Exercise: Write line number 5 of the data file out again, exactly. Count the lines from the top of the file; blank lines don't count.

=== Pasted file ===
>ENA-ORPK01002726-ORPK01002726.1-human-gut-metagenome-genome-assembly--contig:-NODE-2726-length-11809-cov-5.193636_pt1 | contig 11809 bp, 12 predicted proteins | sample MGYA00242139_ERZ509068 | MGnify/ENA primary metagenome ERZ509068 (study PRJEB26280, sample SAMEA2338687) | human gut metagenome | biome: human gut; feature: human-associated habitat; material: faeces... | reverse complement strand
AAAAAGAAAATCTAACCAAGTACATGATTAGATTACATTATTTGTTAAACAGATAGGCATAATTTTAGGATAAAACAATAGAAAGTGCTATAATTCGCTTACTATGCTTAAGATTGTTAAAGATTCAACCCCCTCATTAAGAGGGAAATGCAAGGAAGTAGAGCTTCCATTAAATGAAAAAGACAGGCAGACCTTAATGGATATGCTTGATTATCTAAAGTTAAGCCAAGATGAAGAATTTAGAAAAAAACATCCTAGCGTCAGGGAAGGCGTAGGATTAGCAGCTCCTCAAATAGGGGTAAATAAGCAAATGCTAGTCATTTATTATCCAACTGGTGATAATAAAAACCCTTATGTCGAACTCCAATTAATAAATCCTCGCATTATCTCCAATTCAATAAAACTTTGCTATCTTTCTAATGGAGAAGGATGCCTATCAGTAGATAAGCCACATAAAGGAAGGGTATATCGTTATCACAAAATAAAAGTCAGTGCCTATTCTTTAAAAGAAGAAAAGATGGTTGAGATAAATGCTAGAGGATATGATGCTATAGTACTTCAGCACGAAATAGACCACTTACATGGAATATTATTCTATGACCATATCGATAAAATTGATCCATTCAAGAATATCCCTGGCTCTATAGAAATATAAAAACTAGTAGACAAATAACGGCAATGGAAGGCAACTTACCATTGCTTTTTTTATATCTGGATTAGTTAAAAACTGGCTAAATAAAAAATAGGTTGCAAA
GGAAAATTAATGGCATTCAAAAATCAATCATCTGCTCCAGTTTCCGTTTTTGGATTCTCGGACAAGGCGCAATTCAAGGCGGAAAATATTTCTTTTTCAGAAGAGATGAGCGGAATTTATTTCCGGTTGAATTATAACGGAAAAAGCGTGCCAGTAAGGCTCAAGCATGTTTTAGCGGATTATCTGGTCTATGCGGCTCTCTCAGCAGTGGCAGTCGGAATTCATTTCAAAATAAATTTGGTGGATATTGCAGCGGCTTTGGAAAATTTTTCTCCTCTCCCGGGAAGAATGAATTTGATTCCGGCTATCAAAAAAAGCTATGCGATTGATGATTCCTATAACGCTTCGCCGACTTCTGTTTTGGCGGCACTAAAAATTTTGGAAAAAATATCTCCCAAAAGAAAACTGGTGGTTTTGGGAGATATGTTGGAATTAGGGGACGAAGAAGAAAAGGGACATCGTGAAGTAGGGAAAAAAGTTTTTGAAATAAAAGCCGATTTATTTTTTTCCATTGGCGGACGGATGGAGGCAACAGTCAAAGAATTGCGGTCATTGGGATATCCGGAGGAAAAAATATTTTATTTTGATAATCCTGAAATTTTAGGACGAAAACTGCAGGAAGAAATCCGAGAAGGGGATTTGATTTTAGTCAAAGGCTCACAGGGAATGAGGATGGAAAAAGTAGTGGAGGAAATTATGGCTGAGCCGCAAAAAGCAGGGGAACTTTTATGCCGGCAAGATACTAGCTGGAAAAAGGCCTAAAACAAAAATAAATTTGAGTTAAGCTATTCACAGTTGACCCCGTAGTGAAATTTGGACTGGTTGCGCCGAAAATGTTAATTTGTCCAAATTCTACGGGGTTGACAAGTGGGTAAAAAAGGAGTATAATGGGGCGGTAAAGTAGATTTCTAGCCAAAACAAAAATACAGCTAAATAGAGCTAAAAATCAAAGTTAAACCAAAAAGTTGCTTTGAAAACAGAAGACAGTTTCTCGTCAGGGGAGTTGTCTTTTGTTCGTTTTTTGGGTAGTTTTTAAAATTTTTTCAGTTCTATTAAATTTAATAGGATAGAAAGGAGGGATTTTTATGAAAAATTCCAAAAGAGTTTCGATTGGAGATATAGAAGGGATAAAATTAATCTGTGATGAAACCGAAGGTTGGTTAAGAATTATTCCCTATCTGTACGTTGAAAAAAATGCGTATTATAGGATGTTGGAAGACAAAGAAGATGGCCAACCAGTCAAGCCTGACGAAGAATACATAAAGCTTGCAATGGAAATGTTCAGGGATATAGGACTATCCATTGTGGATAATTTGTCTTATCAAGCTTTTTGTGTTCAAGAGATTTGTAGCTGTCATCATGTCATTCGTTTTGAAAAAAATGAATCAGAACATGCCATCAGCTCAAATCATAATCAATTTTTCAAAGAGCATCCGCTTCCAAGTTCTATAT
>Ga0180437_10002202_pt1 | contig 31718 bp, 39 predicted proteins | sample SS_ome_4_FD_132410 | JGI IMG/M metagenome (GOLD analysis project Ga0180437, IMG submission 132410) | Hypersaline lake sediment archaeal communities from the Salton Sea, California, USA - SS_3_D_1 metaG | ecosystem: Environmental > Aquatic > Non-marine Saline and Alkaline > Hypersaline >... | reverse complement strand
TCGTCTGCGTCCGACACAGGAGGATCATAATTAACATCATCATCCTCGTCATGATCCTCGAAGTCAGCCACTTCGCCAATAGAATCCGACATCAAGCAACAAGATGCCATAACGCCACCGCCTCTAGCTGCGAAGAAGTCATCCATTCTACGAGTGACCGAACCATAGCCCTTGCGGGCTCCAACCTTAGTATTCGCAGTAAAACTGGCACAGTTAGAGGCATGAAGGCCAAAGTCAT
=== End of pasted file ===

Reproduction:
TCGTCTGCGTCCGACACAGGAGGATCATAATTAACATCATCATCCTCGTCATGATCCTCGAAGTCAGCCACTTCGCCAATAGAATCCGACATCAAGCAACAAGATGCCATAACGCCACCGCCTCTAGCTGCGAAGAAGTCATCCATTCTACGAGTGACCGAACCATAGCCCTTGCGGGCTCCAACCTTAGTATTCGCAGTAAAACTGGCACAGTTAGAGGCATGAAGGCCAAAGTCAT